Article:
Multifactor authentication more often insecure due to lookalike domains


Infoblox warns that multifactor authentication (MFA) could potentially give a false sense of security. This is because criminals are increasingly using lookalike domains to gather MFA data to penetrate networks anyway. Multifactor authentication (MFA) is a popular method of securing corporate networks. By not relying solely on passwords and using additional authentication methods, an organisation's network security becomes a lot more robust. However, in cybercrime, phishing campaigns with lookalikes are increasingly being set up to gather targeted MFA data.

Criminals have been using websites similar to those of trusted brands since the early days of the internet to trick people and capture data. These so-called lookalike domains are now a regular part of many a security awareness training course. Using lookalike domains to gather MFA data is a recent phenomenon.

This is how criminals operate:

  1. Employees are approached through known channels to log in to their corporate network. In doing so, the attackers use so-called adversary-in-the-middle methods to convince employees of an organisation that the website is legitimate. They often already have e-mail lists and other data, which they can use to send familiar-looking communications.
  2. Links in phishing emails or text messages, for example, direct users to a specially set up lookalike domain, which looks like the trusted login environment.
  3. The login environment then asks for MFA data. Once the user enters these, the criminals are on the hook and can log into the corporate network.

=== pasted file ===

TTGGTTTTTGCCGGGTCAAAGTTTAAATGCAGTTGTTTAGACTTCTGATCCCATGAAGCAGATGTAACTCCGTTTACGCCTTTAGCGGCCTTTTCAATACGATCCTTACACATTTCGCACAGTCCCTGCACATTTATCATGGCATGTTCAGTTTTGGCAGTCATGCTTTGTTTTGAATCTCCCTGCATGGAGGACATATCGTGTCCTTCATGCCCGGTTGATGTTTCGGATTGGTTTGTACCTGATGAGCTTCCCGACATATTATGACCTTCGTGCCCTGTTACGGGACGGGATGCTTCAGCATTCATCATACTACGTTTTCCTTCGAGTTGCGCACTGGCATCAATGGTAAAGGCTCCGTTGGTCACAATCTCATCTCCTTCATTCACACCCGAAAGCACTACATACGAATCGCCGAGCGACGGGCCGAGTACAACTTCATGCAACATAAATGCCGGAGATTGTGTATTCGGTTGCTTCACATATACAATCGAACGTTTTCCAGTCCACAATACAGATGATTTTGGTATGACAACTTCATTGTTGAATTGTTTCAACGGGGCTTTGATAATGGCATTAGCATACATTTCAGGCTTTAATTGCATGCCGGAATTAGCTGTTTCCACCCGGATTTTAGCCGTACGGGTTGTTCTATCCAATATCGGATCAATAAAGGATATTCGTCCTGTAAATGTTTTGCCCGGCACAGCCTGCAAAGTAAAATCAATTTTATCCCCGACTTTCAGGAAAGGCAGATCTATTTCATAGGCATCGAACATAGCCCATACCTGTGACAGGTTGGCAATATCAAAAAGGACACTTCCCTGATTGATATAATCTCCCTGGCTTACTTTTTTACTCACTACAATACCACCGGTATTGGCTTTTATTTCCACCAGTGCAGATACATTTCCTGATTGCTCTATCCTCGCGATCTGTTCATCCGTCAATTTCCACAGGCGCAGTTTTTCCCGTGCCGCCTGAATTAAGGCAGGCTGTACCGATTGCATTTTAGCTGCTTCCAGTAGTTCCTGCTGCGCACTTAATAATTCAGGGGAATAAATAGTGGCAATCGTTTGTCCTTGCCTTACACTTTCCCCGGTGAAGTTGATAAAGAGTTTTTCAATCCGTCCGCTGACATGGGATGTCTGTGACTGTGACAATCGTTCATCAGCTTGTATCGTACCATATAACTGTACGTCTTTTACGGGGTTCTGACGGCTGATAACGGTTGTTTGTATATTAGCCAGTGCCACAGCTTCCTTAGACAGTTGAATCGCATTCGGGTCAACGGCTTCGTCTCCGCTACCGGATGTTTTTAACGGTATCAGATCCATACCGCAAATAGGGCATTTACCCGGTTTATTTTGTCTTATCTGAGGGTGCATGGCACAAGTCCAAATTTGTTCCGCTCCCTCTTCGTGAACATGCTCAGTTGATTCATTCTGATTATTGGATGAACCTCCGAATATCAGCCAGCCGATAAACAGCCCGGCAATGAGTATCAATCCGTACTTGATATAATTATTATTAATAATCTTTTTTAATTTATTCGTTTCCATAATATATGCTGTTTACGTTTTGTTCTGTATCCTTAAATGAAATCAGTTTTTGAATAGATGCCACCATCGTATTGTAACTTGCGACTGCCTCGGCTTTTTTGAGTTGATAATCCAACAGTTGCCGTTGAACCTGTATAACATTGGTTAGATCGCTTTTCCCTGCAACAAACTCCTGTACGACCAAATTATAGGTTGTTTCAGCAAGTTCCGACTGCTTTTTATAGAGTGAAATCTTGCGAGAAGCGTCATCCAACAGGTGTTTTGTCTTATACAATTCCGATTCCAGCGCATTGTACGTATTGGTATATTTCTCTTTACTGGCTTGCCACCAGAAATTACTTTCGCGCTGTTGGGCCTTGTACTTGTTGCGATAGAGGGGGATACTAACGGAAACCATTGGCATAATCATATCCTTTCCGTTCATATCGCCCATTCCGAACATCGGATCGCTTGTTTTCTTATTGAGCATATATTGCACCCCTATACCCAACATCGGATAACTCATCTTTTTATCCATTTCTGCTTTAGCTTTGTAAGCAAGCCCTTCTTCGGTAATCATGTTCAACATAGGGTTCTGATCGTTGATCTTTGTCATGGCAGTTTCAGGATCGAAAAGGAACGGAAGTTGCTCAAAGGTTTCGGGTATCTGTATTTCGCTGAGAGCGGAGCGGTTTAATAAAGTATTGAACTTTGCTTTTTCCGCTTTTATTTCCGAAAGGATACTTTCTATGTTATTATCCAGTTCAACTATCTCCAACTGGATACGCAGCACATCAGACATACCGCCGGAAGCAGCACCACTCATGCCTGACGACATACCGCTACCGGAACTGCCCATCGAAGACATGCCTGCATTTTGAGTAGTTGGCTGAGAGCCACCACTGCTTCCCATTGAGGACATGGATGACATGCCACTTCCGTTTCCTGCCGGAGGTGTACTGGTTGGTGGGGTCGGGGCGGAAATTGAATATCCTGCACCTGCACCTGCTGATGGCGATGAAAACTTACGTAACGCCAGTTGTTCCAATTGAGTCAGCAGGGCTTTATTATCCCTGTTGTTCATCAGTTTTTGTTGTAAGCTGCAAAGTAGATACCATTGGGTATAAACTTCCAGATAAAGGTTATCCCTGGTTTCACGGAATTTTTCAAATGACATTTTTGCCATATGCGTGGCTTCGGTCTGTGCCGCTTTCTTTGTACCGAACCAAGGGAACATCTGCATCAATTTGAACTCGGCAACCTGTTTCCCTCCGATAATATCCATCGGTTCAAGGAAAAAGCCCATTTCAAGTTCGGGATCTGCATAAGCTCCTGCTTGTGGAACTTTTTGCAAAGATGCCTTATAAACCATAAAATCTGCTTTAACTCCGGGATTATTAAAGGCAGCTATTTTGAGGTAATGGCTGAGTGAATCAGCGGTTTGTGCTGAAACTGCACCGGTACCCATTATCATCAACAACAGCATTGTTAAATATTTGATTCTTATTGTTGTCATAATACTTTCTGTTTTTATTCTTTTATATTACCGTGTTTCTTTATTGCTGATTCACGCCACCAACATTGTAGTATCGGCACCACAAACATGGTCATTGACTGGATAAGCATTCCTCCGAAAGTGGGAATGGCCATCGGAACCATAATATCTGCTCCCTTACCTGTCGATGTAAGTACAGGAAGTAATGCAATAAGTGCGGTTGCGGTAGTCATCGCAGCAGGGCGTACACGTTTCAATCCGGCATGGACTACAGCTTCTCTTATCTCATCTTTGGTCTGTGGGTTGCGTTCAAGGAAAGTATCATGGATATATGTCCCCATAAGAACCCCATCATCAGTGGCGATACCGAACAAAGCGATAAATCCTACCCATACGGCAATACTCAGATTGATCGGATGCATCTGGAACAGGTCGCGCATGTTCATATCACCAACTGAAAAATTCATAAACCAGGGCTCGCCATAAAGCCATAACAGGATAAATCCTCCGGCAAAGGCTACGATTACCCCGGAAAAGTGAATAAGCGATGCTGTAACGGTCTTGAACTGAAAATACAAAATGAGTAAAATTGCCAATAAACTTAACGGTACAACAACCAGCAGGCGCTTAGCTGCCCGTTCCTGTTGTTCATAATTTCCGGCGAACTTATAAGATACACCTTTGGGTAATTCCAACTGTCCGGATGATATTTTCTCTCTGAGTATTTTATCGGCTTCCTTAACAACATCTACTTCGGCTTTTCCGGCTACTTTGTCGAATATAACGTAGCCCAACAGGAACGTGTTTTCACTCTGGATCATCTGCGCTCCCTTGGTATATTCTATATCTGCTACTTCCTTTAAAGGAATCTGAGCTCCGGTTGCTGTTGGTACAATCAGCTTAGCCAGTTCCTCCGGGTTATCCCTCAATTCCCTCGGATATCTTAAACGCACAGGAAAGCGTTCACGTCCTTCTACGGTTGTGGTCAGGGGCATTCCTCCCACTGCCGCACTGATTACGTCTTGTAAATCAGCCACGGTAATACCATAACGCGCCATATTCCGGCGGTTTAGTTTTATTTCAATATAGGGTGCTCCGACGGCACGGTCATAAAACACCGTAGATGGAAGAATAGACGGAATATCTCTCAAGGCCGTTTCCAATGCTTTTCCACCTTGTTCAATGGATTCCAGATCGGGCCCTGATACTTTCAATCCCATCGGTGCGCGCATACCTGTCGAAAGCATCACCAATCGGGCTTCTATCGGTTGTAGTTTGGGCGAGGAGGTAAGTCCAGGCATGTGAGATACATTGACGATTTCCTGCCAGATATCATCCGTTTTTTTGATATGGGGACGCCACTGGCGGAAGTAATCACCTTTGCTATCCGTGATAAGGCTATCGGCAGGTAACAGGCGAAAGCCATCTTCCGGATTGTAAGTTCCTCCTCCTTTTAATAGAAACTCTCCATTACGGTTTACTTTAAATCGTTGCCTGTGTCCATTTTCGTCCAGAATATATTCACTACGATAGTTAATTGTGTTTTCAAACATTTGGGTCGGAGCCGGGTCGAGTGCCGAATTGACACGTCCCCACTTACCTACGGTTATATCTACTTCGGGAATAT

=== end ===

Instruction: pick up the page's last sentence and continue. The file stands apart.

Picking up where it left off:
Why do lookalikes work so well?
Lookalike domains use a number of methods, all based on psycholinguistics. Quite simply, our brain causes us to simply read over discrepancies in a text and thus we still understand what it says. This is also how it works with lookalikes: URLs containing deviating characters are used to trick visitors. For example, a capital 'i' instead of an 'l' or characters from other alphabets that look exactly like characters from our own alphabet.

Even the most observant employees can be misled by a well-designed lookalike, especially when they are also targeted through other channels to persuade them to take action. Moreover, lookalikes use various DNS functions to trick people, including nameservers, mail servers and CNAME records.

Read more in this blog, or check out Infoblox's full lookalike report.


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